Police On Video
There has been a lot of attention given to the public’s video taping of police in action. In Springfield, MA a police officer was convicted after being videotaped beating a suspect with a flashlight. On the other side of things, people who have done the videotaping of police have found themselves under arrest. I understand that no one wants to be videotaped without their consent. But are police over reacting in arresting those taping what essentially is a public action?
I would not only argue yes, but would go further and say the videotaping protects those officers who are doing things right. Remember that many police cruisers are equipped with dashboard cameras that record traffic stops and provide vital information when things go wrong. I realize that law enforcement often deals with the lowest of low lifes, but it still important to note that professionalism counts no matter with whom you are dealing.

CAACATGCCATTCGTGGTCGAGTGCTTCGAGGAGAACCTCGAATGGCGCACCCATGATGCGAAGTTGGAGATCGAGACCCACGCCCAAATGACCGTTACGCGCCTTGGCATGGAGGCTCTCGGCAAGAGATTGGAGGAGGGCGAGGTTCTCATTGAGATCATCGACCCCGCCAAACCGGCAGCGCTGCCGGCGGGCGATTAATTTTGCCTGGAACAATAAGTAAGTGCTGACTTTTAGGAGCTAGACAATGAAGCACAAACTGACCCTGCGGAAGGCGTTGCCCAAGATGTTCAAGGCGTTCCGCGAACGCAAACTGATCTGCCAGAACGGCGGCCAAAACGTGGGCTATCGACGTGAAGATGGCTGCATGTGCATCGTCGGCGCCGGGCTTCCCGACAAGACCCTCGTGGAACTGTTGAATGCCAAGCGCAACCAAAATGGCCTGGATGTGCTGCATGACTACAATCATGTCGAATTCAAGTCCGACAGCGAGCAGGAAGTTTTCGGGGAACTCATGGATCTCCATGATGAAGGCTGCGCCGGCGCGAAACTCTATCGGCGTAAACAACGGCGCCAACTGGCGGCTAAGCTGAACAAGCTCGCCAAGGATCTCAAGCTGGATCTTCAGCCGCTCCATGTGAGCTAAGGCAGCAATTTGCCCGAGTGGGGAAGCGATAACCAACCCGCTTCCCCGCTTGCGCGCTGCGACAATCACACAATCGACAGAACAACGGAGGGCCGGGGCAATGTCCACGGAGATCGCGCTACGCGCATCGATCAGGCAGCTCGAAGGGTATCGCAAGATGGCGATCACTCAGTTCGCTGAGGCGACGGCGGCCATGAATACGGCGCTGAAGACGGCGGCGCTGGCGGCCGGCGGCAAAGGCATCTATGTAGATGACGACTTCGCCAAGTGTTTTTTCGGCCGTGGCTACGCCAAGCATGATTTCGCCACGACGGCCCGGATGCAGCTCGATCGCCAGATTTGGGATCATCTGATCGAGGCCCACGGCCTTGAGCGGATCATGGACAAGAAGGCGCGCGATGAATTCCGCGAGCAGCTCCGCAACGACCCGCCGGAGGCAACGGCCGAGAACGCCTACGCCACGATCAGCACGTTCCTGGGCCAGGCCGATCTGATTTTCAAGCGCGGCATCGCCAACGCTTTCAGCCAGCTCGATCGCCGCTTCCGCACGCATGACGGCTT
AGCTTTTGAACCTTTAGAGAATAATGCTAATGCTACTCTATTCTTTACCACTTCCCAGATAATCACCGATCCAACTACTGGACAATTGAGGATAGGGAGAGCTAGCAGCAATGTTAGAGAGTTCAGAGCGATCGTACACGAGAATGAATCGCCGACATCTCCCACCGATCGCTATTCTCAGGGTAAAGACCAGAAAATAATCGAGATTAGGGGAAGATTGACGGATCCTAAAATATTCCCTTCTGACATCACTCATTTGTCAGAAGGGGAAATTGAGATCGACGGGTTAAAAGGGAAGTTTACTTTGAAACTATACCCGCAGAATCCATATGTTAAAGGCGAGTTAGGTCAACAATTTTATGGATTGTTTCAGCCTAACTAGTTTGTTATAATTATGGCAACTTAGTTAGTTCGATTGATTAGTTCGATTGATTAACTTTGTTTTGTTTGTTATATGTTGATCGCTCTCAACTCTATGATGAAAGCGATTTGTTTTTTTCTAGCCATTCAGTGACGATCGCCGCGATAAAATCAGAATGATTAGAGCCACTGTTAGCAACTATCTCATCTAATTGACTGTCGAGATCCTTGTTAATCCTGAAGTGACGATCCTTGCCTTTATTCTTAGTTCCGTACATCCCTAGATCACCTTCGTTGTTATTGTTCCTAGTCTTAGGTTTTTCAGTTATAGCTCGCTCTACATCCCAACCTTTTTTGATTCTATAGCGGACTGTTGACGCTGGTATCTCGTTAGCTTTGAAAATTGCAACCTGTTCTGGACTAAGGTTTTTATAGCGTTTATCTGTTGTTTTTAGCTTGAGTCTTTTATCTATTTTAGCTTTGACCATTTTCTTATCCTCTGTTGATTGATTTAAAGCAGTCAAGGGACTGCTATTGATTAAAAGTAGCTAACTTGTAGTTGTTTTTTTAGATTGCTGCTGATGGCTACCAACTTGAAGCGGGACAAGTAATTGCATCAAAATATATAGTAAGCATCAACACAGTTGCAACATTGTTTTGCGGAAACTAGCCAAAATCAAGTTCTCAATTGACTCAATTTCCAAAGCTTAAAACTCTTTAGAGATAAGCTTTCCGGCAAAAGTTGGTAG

While I am not a lawyer, it does seem that videotaping of police is legal. This makes the actions of police arresting photographers seem at best petty, if not an act of intimidation. Technology has changed the workplace for us all. It is no different for those enforcing the law.
Posted on March 18, 2012, in media and tagged asher, camera, court, government, ma, officers, photographer, police, public, rights, safety, springfield, tape, technology, video. Bookmark the permalink. Leave a comment.